Speak to me...speak to me please : Conversational sociability: an emergent ability amidst perceived disability in chronic schizophrenia
Citation:Irene P. Walsh-Brennan, 'Speak to me...speak to me please : Conversational sociability: an emergent ability amidst perceived disability in chronic schizophrenia', [thesis], Trinity College (Dublin, Ireland). Department of Clinical Speech & Language Studies, 2002, pp 399, pp 125
Walsh Brennan TCD THESIS 7072.1 Speak to.pdf (PDF) 431.6Mb
Walsh Brennan TCD THESIS 7072.2 Speak to.pdf (PDF) 94.72Mb
An analysis of the conversational interactions of people with chronic schizophrenia, to expose an ability where heretofore disability has been described, is the focus of this thesis. Conversation is one aspect of communication and is, by definition, a dynamic, two-way interaction between interlocutors. A focus on naturally occurring conversational interactions allows language-in-use to be explored, as this is viewed as the most difficult domain of verbal expression for people with schizophrenia (C. Frith, 1992, 1997). Schizophrenia is a poorly understood psychiatric illness. Almost a century after it was first described, debate continues as to its existence, nature and cause (see Bentall, 1990; Boyle, 1990). Misunderstandings of the illness also permeate the public's attitude to the disorder. Schizophrenia is generally viewed in a negative light, with the standard paradigm of 'disability' pervading discussions of the disorder. Concepts of disability also infiltrate the literature on communication and schizophrenia, where the person with schizophrenia is viewed as the one with a communication disability and consequently responsible for conversational breakdown when it occurs.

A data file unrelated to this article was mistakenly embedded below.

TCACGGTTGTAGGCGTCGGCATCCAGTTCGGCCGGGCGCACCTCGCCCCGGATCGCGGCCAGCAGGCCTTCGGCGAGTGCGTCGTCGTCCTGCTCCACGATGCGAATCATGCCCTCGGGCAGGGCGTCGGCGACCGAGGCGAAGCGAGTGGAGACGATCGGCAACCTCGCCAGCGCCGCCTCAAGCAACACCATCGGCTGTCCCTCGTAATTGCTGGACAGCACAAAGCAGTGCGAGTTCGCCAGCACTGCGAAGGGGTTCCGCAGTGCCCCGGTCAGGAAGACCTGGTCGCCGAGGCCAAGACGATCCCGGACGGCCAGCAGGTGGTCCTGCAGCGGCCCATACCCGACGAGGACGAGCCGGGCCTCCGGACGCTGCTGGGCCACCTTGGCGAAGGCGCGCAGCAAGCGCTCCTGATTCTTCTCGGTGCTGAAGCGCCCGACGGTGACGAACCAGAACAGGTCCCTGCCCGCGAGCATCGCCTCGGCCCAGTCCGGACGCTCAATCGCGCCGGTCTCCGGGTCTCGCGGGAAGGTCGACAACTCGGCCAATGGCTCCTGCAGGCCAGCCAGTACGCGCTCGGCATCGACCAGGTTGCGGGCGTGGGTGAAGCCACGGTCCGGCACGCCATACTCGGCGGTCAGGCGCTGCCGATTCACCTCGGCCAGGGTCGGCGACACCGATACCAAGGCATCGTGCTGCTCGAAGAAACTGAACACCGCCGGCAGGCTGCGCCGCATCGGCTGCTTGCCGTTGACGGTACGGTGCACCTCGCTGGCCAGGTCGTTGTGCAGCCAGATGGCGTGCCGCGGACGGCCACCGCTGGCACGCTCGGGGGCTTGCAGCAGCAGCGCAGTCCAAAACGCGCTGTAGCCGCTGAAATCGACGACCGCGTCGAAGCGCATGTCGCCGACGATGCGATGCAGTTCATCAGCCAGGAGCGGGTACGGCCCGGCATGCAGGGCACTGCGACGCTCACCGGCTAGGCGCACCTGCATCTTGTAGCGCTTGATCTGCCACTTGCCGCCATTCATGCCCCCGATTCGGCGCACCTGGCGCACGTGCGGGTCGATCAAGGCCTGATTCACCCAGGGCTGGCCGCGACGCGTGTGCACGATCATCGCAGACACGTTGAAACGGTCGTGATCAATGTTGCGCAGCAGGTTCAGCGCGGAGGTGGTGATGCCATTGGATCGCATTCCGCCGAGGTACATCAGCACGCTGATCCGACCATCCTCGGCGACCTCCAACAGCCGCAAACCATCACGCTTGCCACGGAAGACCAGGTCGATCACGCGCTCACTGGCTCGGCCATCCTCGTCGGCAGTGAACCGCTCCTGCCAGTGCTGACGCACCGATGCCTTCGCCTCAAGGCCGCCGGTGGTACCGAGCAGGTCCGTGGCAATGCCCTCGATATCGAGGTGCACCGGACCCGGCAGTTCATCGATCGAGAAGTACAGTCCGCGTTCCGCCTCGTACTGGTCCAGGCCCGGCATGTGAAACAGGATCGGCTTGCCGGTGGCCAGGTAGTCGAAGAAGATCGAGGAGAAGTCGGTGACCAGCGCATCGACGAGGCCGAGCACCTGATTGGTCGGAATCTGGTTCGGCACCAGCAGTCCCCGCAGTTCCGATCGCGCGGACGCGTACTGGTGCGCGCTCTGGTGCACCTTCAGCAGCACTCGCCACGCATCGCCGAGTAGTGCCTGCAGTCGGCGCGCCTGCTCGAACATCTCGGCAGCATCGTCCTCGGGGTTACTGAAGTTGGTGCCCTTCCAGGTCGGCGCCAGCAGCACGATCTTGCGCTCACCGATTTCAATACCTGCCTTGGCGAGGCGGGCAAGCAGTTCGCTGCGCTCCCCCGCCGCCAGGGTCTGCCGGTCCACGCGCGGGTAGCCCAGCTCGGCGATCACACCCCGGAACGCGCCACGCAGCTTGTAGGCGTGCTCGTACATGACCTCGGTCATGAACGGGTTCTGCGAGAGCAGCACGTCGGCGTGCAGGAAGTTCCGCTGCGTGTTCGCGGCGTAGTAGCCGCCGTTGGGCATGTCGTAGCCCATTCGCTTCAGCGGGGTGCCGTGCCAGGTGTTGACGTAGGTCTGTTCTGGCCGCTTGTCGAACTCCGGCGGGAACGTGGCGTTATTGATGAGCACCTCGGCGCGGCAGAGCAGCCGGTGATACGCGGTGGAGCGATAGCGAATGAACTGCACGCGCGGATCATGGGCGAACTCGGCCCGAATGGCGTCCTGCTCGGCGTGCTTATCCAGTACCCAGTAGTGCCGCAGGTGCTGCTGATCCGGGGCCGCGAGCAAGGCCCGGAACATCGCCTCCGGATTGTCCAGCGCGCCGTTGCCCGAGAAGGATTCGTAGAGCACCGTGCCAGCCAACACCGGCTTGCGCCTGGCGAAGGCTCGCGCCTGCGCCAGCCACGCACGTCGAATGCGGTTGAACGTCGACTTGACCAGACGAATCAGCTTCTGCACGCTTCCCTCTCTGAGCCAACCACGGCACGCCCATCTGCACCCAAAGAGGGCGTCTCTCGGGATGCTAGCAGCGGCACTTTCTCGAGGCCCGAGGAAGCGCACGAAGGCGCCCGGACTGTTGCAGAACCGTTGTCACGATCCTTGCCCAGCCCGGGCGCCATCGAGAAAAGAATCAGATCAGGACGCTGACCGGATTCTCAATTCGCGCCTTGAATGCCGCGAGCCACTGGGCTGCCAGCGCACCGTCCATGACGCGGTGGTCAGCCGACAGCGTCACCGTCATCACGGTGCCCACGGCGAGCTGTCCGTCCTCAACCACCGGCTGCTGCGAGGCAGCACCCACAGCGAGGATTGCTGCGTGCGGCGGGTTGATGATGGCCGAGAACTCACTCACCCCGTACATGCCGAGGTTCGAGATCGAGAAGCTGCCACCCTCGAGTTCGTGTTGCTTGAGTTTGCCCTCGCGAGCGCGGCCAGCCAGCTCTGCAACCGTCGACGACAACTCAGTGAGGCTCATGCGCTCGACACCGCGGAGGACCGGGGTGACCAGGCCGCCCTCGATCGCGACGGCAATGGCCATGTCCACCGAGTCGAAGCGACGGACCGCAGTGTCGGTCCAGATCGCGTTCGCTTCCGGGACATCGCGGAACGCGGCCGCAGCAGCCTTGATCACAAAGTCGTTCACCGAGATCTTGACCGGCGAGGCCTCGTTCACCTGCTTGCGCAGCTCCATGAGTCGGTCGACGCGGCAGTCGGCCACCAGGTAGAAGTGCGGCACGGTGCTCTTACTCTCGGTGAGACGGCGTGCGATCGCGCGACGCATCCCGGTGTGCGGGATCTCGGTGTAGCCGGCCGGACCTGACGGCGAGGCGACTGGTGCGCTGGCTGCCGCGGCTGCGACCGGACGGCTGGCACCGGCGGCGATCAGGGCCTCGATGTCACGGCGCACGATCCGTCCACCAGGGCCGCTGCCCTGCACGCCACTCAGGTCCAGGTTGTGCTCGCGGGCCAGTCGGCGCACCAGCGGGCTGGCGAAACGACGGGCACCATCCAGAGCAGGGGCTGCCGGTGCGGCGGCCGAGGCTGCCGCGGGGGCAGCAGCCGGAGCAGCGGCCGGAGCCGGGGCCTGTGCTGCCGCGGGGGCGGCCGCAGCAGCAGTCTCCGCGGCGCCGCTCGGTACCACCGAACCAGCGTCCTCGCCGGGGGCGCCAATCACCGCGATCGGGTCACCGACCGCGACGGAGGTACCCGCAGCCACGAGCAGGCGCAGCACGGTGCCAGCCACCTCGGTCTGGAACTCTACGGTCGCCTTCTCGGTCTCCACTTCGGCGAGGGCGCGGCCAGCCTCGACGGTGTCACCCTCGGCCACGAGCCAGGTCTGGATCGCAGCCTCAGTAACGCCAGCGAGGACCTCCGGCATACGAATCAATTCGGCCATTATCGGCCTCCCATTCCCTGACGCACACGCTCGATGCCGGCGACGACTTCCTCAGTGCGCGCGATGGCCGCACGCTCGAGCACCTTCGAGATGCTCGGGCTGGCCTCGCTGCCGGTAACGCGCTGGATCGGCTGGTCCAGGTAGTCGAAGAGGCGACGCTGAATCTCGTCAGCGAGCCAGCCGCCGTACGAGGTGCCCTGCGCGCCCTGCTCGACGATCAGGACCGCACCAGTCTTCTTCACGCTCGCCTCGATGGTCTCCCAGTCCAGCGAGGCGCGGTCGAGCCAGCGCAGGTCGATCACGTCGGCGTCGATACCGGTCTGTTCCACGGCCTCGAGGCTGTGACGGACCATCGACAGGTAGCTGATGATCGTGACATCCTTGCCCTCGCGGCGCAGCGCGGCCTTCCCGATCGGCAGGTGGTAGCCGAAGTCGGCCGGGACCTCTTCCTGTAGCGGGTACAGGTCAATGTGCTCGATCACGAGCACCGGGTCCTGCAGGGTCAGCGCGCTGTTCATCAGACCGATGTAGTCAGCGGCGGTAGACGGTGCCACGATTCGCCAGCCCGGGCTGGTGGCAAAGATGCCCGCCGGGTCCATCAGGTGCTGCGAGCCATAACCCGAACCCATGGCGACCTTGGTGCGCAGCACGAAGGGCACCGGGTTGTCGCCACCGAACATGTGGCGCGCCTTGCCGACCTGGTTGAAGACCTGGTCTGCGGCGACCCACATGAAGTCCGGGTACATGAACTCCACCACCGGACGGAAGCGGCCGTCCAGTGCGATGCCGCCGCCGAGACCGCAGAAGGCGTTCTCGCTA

Author: Walsh-Brennan, Irene P.
Publisher:Trinity College (Dublin, Ireland). Department of Clinical Speech & Language Studies
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Type of material:thesis
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